Abby’s House discussing plans for future Wolves Against Interpersonal Violence committees
Gretchen Sims | Freelancer
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Content warning: this article mentions sexual assault.
According to the Rape, Abuse & Incest National Network, 13% of all college students experience rape or sexual assault by means of physical force, violence or incapacitation — 23% of undergraduate female identifying persons and 6.8% of undergraduate male identifying persons.
These statistics are understandably alarming. Fortunately, Abby’s House is extremely aware of the critical need to push back against interpersonal violence.
The idea for the Wolves Against Interpersonal Violence committee began as a grant requirement during the 2010 school year. Although funding was renewed several times, it eventually dissolved in 2019. After that brief pause, Western staff expressed interest in continuing the program, which was previously known as the Campus Against Sexual Assault committee.
Although a finite list of objectives for WAIV has not yet been cultivated, Kristen Perry, Director of Abby’s House, envisions several for WAIV’s future.
“Personally, I’ve worked (in programs similar to this) at a few different campuses. I’ve seen things that work, and I’ve seen things that don’t work. My dream is to have everyone — across campus — on the same page on what prevention and education we offer, what training we offer, what our victim services are, how we can respond and what the conduct case management process is,” Perry stated. “But I can’t do that alone, I’m glad that the WAIV committee is here to help move along those types of goals — those dreams.”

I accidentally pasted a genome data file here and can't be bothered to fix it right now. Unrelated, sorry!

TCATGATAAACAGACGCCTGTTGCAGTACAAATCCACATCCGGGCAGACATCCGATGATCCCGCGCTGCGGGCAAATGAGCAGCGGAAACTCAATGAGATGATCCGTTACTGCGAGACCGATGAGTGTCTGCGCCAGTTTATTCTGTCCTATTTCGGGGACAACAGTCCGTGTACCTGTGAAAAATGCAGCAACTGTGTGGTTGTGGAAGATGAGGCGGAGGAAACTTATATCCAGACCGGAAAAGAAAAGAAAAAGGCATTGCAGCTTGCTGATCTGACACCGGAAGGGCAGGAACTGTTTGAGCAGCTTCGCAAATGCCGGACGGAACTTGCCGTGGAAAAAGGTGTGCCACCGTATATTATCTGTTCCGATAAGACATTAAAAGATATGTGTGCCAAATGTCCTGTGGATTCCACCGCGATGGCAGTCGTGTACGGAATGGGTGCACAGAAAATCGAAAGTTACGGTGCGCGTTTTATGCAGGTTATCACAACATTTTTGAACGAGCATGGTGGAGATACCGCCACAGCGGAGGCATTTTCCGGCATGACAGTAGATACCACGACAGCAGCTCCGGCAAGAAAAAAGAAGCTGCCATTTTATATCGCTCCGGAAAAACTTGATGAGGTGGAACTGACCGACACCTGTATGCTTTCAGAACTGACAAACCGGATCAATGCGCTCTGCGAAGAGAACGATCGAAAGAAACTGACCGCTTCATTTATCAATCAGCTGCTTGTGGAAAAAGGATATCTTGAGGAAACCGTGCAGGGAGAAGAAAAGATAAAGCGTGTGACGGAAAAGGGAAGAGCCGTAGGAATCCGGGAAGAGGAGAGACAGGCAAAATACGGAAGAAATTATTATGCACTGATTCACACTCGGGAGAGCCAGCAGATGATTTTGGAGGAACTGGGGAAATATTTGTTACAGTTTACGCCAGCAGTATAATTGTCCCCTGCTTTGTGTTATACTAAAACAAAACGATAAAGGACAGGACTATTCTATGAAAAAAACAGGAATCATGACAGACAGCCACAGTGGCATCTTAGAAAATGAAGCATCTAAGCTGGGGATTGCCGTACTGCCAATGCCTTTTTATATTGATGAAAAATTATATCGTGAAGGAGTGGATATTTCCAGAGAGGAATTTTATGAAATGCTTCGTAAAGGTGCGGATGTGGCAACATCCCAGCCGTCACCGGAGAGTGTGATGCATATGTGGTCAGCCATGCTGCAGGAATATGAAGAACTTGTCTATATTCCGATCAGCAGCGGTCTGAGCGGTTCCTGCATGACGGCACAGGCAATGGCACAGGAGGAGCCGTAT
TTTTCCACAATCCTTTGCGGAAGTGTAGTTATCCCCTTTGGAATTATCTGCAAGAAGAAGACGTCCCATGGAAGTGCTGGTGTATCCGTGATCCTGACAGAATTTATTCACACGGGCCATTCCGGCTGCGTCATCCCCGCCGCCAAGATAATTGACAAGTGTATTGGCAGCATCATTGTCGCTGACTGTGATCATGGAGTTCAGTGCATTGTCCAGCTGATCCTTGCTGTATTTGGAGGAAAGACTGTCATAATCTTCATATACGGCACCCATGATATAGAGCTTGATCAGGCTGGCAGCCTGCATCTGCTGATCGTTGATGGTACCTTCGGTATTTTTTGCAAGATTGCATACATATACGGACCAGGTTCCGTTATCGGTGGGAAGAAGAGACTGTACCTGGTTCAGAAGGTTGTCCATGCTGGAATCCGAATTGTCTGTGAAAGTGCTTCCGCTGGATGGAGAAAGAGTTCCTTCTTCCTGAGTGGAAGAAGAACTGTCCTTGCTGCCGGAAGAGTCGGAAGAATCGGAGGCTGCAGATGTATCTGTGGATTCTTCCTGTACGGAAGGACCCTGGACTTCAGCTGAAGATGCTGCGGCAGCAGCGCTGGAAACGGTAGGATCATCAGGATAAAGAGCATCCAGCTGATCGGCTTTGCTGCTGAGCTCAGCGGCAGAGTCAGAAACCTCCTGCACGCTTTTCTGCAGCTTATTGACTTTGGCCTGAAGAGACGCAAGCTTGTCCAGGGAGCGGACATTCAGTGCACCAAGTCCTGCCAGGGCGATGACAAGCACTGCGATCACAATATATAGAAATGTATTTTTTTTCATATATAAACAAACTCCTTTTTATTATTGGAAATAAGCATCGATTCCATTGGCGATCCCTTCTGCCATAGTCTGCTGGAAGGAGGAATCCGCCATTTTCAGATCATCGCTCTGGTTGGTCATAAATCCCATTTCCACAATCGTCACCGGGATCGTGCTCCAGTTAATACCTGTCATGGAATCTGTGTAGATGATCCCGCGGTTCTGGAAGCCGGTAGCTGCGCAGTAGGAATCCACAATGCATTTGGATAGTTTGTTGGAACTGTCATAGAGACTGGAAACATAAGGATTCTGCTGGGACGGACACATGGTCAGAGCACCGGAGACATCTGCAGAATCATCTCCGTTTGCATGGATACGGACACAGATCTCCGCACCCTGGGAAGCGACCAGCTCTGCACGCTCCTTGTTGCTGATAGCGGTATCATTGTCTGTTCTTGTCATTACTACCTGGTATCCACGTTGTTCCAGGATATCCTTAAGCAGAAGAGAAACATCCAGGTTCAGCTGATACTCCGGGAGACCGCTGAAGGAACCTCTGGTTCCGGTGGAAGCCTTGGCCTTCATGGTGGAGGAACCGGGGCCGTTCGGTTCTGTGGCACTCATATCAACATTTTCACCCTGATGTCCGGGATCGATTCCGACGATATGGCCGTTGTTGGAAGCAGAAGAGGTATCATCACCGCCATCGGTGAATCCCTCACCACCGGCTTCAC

Right now, many individuals are working together to make Perry’s visions come true. The WAIV committee currently includes individuals who specialize in conduct and Title IX, individuals from Residential Education, Student Health and Counseling, Public Safety, Abby’s House and select leadership members.
At current meetings, the committee discusses what is currently being done across campus to prevent interpersonal violence and what could be done to improve the experiences of survivors.
In the revised and finalized version of WAIV, the experts and committed people that compose WAIV will be split into three subcommittees.
The first will deal with prevention and education which will focus on consent education that is required for students. This committee will also focus on bystander intervention and other education that is offered across campus.
The second subcommittee will focus on policy. It will revise policies, ensure compliance and also educate the campus on some policies that they need to be aware of — such as Title IX and the Clery Act.
The final subcommittee will be a response committee — training faculty and staff on what to do if a student discloses to them. This subcommittee will also focus on the confidential advocacy offered in Abby’s House, qualified Sexual Assault Nurse Examiner exams offered at SHCC and how Title IX investigations are performed.
Sometime in the near future, Abby’s House will be searching for passionate students to sit on committees and help assist with the response to SA on campus. If interested, keep an eye out for more information or reach out to Kristen Perry or Abby’s House directly.
Abby’s House has two confidential advocates who can meet with students who have been affected by interpersonal violence such as sexual assault, dating violence, harassment or stalking. They can offer emotional support, reporting options, medical assistance, financial support, academic assistance, support around building coping skills and referrals to other resources both on and off campus.